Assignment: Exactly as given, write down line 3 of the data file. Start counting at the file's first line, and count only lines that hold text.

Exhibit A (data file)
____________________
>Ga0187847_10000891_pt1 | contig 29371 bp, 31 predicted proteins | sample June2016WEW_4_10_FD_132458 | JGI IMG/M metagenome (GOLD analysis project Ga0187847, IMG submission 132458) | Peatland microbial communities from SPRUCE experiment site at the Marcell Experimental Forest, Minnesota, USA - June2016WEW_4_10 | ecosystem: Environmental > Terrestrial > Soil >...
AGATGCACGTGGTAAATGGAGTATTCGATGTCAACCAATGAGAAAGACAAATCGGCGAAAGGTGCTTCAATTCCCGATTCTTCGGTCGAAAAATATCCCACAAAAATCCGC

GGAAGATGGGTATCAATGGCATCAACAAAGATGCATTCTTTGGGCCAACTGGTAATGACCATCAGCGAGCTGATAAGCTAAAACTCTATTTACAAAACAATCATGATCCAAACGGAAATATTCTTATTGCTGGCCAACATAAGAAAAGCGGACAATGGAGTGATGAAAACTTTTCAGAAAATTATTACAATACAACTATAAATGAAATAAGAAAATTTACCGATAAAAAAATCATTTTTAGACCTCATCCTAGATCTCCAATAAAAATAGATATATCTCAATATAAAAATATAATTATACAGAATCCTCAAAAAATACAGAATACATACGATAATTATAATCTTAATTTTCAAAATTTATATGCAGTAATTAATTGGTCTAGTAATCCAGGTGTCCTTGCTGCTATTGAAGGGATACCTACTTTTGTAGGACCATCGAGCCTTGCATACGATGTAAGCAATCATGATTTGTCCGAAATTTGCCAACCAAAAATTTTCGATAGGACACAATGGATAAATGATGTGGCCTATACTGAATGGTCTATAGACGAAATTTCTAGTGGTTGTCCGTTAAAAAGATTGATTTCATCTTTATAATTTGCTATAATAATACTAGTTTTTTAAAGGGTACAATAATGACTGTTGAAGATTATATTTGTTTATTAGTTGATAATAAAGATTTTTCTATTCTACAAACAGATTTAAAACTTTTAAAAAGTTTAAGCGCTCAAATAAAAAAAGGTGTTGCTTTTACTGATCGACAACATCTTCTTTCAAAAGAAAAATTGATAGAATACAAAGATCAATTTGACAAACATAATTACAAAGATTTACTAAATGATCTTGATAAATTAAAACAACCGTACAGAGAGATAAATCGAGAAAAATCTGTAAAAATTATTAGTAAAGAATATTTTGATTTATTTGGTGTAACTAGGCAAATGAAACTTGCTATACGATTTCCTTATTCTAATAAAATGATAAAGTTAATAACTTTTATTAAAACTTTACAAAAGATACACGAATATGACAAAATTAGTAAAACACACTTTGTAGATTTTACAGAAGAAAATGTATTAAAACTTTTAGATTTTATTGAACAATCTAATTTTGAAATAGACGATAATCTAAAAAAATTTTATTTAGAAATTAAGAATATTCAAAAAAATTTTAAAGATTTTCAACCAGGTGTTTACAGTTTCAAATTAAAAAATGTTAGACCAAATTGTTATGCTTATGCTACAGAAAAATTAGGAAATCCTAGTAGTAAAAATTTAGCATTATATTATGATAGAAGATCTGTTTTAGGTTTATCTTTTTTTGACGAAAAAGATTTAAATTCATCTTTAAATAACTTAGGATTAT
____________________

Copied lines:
GGAAGATGGGTATCAATGGCATCAACAAAGATGCATTCTTTGGGCCAACTGGTAATGACCATCAGCGAGCTGATAAGCTAAAACTCTATTTACAAAACAATCATGATCCAAACGGAAATATTCTTATTGCTGGCCAACATAAGAAAAGCGGACAATGGAGTGATGAAAACTTTTCAGAAAATTATTACAATACAACTATAAATGAAATAAGAAAATTTACCGATAAAAAAATCATTTTTAGACCTCATCCTAGATCTCCAATAAAAATAGATATATCTCAATATAAAAATATAATTATACAGAATCCTCAAAAAATACAGAATACATACGATAATTATAATCTTAATTTTCAAAATTTATATGCAGTAATTAATTGGTCTAGTAATCCAGGTGTCCTTGCTGCTATTGAAGGGATACCTACTTTTGTAGGACCATCGAGCCTTGCATACGATGTAAGCAATCATGATTTGTCCGAAATTTGCCAACCAAAAATTTTCGATAGGACACAATGGATAAATGATGTGGCCTATACTGAATGGTCTATAGACGAAATTTCTAGTGGTTGTCCGTTAAAAAGATTGATTTCATCTTTATAATTTGCTATAATAATACTAGTTTTTTAAAGGGTACAATAATGACTGTTGAAGATTATATTTGTTTATTAGTTGATAATAAAGATTTTTCTATTCTACAAACAGATTTAAAACTTTTAAAAAGTTTAAGCGCTCAAATAAAAAAAGGTGTTGCTTTTACTGATCGACAACATCTTCTTTCAAAAGAAAAATTGATAGAATACAAAGATCAATTTGACAAACATAATTACAAAGATTTACTAAATGATCTTGATAAATTAAAACAACCGTACAGAGAGATAAATCGAGAAAAATCTGTAAAAATTATTAGTAAAGAATATTTTGATTTATTTGGTGTAACTAGGCAAATGAAACTTGCTATACGATTTCCTTATTCTAATAAAATGATAAAGTTAATAACTTTTATTAAAACTTTACAAAAGATACACGAATATGACAAAATTAGTAAAACACACTTTGTAGATTTTACAGAAGAAAATGTATTAAAACTTTTAGATTTTATTGAACAATCTAATTTTGAAATAGACGATAATCTAAAAAAATTTTATTTAGAAATTAAGAATATTCAAAAAAATTTTAAAGATTTTCAACCAGGTGTTTACAGTTTCAAATTAAAAAATGTTAGACCAAATTGTTATGCTTATGCTACAGAAAAATTAGGAAATCCTAGTAGTAAAAATTTAGCATTATATTATGATAGAAGATCTGTTTTAGGTTTATCTTTTTTTGACGAAAAAGATTTAAATTCATCTTTAAATAACTTAGGATTAT